Eric Hill woke at 2:30 a.m. on Dec. 20 to his scared daughter telling him she had heard knocking near her closet.
Hill thought the 10-year-old was hearing things, but then came the banging on the front door of his Ogden home.
He went from his basement bedroom to the front door and asked who was there.
Hill said he finally armed himself with a baseball bat and asked again who was there.
"Ogden Police," a voice called out from outside the home, located in the 1000 block of Harrop Street.
"At that point, I didn't believe it," Hill said. "It took them so long to respond to me."
But Hill opened his front door and was met with six men who he said were dressed in black, with no police identifiers that he saw. Three had assault rifles, Hill said; two were carrying tactical shotguns.
The men pointed their guns at Hill and told him to drop the bat and come outside.
"They just automatically placed me in handcuffs," Hill said. "I [told] them my name, and they [kept] telling me my name is Derek."
Hill said the officers told them that a felony arrest warrant was being served because he had gone AWOL from the military. But Hill, 28, had never been in the military.
The man police were looking for was a 23-year-old whom officers found a couple of hours later, according to arrest records. Second District Court records show the man has been charged with desertion.
While Hill was upstairs trying to reason with the officers that he was who he said he was, Melanie Hill, his wife, said she was in their basement bedroom with their two children, ages 4 and 10, trying to make out what the voices were saying upstairs.
She said she grabbed her phone to dial 911, thinking the voices were that of a distraught neighbor. But when she went to the stairwell, she was met with a man holding an assault rifle.
"I thought we were getting robbed," she said. "I had no idea who the person on the stairs was."
Melanie Hill said she was told to go downstairs and grab her husband's wallet so he could prove his identification. She said her children followed her up the stairs and were terrified to see armed strangers in their home.
"After the [Newtown, Conn.] shooting that just happened, my [older] kid was already scared to go to school," Eric Hill said. "They are just traumatized by it."
Eventually, Eric Hill proved his identity to the officers, and they took him out of handcuffs, the couple said. But the couple said the officers never further identified themselves or explained why they had come to their house.
Melanie Hill said one of the officers made a comment about her husband coming to the door with a bat, saying that had it been a gun, the officers would have "blown you away."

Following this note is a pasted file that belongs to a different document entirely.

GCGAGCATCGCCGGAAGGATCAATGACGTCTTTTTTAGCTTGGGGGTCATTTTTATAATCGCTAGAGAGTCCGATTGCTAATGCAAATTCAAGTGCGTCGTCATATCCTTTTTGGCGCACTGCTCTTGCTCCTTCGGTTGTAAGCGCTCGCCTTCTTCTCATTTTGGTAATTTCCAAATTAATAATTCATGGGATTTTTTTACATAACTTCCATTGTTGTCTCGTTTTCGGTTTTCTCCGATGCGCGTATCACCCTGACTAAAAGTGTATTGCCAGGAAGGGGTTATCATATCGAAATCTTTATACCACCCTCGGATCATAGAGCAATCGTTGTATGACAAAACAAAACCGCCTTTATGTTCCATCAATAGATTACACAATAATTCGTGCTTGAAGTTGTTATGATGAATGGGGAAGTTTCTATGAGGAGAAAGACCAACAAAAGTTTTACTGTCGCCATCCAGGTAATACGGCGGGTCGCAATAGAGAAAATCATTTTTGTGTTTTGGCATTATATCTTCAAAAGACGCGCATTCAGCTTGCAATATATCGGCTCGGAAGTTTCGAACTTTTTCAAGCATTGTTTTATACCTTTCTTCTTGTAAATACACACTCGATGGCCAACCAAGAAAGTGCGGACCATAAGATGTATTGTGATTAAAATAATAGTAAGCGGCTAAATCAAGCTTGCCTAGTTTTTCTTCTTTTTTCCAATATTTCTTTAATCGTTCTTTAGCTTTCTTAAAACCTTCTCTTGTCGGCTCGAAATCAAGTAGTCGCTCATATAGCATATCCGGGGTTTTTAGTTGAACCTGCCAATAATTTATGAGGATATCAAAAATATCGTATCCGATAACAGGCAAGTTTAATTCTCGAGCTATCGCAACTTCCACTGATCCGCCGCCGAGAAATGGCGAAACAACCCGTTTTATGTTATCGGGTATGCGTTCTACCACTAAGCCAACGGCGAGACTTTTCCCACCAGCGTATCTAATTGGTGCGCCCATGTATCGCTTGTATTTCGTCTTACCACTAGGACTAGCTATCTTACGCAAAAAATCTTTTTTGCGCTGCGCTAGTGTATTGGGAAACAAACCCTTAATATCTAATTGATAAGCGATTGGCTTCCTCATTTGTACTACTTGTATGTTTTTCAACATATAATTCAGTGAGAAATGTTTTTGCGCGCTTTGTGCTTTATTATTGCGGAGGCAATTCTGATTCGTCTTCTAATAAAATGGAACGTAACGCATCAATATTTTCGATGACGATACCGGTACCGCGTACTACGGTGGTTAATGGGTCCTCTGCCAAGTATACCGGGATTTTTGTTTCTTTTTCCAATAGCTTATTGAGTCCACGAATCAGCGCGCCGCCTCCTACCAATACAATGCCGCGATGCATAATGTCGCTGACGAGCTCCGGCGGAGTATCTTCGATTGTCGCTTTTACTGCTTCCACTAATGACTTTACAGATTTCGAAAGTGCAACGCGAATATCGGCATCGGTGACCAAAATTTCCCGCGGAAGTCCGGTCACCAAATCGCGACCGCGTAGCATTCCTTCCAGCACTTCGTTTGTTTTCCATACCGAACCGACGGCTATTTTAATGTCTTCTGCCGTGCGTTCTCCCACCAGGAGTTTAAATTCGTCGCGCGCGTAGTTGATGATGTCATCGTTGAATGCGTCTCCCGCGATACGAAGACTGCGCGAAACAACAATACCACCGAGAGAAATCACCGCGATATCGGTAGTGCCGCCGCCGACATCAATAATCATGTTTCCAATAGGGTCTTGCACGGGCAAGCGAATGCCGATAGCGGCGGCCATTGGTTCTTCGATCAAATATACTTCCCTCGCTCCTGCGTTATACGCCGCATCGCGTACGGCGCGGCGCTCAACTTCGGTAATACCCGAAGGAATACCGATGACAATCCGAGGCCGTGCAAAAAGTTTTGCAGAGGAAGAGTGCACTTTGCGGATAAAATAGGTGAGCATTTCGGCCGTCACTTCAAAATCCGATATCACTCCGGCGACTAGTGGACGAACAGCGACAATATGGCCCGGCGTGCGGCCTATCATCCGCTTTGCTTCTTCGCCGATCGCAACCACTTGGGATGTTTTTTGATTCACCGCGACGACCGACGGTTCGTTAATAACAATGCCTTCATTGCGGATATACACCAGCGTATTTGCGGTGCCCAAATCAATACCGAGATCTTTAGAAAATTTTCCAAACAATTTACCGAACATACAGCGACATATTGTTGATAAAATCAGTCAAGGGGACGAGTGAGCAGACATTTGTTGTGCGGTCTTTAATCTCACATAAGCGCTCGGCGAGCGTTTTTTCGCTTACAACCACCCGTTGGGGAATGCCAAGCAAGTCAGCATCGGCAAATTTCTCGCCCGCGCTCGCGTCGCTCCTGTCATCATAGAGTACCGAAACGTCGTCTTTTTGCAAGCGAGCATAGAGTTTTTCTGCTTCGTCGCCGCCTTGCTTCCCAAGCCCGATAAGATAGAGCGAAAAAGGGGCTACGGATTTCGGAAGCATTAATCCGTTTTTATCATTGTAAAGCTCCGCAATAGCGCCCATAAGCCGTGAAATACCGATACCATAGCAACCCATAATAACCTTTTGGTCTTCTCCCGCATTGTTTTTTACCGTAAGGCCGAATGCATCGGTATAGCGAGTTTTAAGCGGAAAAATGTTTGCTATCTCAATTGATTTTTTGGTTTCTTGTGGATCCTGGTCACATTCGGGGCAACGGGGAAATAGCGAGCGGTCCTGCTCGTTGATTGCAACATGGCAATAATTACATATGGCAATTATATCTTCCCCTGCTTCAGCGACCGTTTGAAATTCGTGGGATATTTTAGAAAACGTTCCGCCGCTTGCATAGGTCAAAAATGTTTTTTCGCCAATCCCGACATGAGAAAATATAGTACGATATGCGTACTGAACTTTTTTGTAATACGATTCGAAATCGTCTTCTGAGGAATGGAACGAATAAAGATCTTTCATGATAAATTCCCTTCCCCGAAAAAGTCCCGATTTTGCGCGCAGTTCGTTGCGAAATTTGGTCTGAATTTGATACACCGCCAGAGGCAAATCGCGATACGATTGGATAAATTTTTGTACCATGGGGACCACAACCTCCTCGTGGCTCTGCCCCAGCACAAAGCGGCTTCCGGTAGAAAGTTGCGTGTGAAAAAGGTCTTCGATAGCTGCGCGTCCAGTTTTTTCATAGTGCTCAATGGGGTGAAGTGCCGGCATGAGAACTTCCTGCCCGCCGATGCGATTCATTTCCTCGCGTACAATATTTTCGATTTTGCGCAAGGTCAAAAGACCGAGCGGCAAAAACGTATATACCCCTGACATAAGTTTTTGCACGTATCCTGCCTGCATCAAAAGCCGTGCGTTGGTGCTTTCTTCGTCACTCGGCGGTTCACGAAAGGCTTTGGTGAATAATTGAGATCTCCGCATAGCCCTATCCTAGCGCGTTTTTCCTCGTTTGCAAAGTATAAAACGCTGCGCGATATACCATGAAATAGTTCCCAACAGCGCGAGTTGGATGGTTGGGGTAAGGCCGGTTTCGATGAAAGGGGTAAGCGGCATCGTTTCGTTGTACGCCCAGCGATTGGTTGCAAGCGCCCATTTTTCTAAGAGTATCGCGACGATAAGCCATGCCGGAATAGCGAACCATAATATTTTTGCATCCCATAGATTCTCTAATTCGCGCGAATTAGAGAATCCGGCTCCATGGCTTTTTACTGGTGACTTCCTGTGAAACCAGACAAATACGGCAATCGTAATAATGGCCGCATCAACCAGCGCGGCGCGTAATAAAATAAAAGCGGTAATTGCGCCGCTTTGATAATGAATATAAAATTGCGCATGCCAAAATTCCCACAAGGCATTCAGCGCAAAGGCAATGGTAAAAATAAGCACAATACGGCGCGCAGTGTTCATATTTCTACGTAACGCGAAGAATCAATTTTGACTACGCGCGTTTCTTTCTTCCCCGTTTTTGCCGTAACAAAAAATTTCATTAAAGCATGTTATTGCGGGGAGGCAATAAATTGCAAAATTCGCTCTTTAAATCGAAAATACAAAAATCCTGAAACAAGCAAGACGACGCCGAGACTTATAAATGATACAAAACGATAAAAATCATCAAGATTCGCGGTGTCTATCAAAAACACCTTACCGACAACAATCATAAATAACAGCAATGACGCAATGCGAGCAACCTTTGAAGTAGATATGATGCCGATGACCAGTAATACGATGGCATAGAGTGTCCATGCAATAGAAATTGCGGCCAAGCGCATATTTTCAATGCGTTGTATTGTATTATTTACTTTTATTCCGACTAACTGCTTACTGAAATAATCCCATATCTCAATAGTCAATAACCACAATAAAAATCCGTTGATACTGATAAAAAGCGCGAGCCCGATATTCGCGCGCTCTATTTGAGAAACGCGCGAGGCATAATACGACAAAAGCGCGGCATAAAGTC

"It was a split decision to grab that bat," she said. "They could have killed him in his house for no reason in front of me and my kids. There should be other tactics to handle this kind of situation."
Ogden police Lt. Will Cragun said officers initially thought Eric Hill matched the description of the man for whom they were looking. He said once the officers verified Eric Hill's identity, they released him and apologized for the error.
"These things are going to happen on occasion," he said. "It's unfortunate for Mr. Hill. His response [in holding a bat], I totally get. He has the right to protect his family. I would hope [the officers] are professional."
Cragun said instances of mistaken identity are not common, but do happen. He said that the officers who went to the home were patrol officers working the night shift and would have been dressed in a patrol uniform, which includes a navy blue shirt with police patches, and tan pants.
Eric Hill said he received a phone call from police Chief Mike Ashment several days ago, explaining that the warrant was served at his house because it was the last known address of the man facing the arrest warrant.
The Hill family bought the house six months ago, Eric Hill said, but added that his neighbor told him the man police were looking for was the previous homeowner's nephew, who had never lived at the home.
No formal complaint about the incident has been filed to the police department, Cragun said.
"If people think officers have done something in violation of our policy or violation of the law, they have the right to come and make a formal complaint," he said. "We will do an investigation to make sure there wasn't any violations or any wrongdoing."